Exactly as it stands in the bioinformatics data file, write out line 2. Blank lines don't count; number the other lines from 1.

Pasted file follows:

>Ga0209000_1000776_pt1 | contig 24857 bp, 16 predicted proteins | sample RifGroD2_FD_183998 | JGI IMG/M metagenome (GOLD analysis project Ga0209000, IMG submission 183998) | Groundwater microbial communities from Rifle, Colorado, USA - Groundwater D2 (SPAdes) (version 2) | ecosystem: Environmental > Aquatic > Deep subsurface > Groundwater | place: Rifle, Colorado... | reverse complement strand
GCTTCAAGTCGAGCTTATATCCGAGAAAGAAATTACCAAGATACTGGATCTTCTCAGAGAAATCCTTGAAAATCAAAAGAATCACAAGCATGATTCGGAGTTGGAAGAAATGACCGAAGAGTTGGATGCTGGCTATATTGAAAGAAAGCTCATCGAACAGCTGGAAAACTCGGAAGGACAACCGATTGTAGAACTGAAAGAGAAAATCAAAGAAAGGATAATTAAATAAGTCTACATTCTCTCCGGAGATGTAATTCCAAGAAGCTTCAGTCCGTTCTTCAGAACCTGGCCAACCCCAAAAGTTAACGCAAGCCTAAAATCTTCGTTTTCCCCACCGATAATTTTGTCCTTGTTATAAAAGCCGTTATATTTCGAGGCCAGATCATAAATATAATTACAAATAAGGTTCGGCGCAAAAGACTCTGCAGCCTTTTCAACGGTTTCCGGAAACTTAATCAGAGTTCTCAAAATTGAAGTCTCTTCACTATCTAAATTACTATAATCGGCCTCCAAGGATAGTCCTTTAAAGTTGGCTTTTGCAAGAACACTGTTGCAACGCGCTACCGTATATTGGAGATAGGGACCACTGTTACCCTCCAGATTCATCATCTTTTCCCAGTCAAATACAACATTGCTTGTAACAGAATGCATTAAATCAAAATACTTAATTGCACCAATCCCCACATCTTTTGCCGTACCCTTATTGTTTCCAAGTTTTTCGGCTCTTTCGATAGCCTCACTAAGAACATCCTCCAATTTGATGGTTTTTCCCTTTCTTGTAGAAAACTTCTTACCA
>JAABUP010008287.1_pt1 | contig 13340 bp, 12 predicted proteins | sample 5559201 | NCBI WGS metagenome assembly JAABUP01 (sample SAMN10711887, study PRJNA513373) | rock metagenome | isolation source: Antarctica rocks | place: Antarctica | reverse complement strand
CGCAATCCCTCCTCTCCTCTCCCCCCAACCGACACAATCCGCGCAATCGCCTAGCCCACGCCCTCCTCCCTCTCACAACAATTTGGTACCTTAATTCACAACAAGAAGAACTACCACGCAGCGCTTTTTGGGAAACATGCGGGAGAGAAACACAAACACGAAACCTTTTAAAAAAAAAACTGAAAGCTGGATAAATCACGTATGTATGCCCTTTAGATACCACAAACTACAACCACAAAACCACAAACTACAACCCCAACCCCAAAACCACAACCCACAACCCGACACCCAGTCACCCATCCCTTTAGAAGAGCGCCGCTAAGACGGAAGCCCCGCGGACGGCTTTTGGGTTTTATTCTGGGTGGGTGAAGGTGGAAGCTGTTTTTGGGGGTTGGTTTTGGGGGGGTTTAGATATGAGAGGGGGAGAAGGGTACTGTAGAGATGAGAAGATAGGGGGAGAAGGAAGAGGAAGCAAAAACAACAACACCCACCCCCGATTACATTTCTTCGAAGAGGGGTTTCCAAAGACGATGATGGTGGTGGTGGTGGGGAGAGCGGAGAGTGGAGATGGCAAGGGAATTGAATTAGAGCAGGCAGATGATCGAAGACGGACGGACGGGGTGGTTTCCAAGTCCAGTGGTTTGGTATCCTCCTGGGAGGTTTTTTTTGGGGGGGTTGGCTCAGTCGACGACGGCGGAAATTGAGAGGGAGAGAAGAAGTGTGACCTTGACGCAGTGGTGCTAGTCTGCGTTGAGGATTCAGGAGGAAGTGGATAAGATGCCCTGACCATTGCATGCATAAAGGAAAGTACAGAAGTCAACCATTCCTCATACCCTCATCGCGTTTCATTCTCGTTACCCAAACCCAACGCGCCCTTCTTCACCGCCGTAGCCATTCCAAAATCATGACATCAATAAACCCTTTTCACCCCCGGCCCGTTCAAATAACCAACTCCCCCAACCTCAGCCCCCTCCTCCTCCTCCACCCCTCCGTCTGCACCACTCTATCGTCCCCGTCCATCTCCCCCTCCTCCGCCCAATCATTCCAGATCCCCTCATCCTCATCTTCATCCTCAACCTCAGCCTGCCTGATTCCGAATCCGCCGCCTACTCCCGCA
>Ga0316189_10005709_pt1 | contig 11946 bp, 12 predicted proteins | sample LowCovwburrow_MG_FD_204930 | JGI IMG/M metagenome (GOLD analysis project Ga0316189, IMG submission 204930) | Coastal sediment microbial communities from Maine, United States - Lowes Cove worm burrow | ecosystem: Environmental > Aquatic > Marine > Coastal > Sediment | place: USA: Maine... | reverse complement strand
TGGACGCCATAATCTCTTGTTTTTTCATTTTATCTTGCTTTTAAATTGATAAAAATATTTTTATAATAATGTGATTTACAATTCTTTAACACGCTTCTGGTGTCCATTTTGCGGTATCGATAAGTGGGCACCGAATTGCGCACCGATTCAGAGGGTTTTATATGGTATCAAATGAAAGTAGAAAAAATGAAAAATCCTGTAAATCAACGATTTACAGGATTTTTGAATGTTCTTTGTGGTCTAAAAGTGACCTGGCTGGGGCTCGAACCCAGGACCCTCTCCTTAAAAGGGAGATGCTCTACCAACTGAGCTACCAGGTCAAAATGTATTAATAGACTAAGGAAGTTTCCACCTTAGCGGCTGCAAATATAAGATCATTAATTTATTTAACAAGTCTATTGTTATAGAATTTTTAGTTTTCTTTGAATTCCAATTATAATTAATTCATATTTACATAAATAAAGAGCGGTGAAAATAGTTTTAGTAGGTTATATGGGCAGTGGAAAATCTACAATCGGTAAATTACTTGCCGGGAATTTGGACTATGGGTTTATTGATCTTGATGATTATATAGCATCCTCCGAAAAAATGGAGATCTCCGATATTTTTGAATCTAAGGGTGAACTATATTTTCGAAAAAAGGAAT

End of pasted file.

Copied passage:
GCTTCAAGTCGAGCTTATATCCGAGAAAGAAATTACCAAGATACTGGATCTTCTCAGAGAAATCCTTGAAAATCAAAAGAATCACAAGCATGATTCGGAGTTGGAAGAAATGACCGAAGAGTTGGATGCTGGCTATATTGAAAGAAAGCTCATCGAACAGCTGGAAAACTCGGAAGGACAACCGATTGTAGAACTGAAAGAGAAAATCAAAGAAAGGATAATTAAATAAGTCTACATTCTCTCCGGAGATGTAATTCCAAGAAGCTTCAGTCCGTTCTTCAGAACCTGGCCAACCCCAAAAGTTAACGCAAGCCTAAAATCTTCGTTTTCCCCACCGATAATTTTGTCCTTGTTATAAAAGCCGTTATATTTCGAGGCCAGATCATAAATATAATTACAAATAAGGTTCGGCGCAAAAGACTCTGCAGCCTTTTCAACGGTTTCCGGAAACTTAATCAGAGTTCTCAAAATTGAAGTCTCTTCACTATCTAAATTACTATAATCGGCCTCCAAGGATAGTCCTTTAAAGTTGGCTTTTGCAAGAACACTGTTGCAACGCGCTACCGTATATTGGAGATAGGGACCACTGTTACCCTCCAGATTCATCATCTTTTCCCAGTCAAATACAACATTGCTTGTAACAGAATGCATTAAATCAAAATACTTAATTGCACCAATCCCCACATCTTTTGCCGTACCCTTATTGTTTCCAAGTTTTTCGGCTCTTTCGATAGCCTCACTAAGAACATCCTCCAATTTGATGGTTTTTCCCTTTCTTGTAGAAAACTTCTTACCA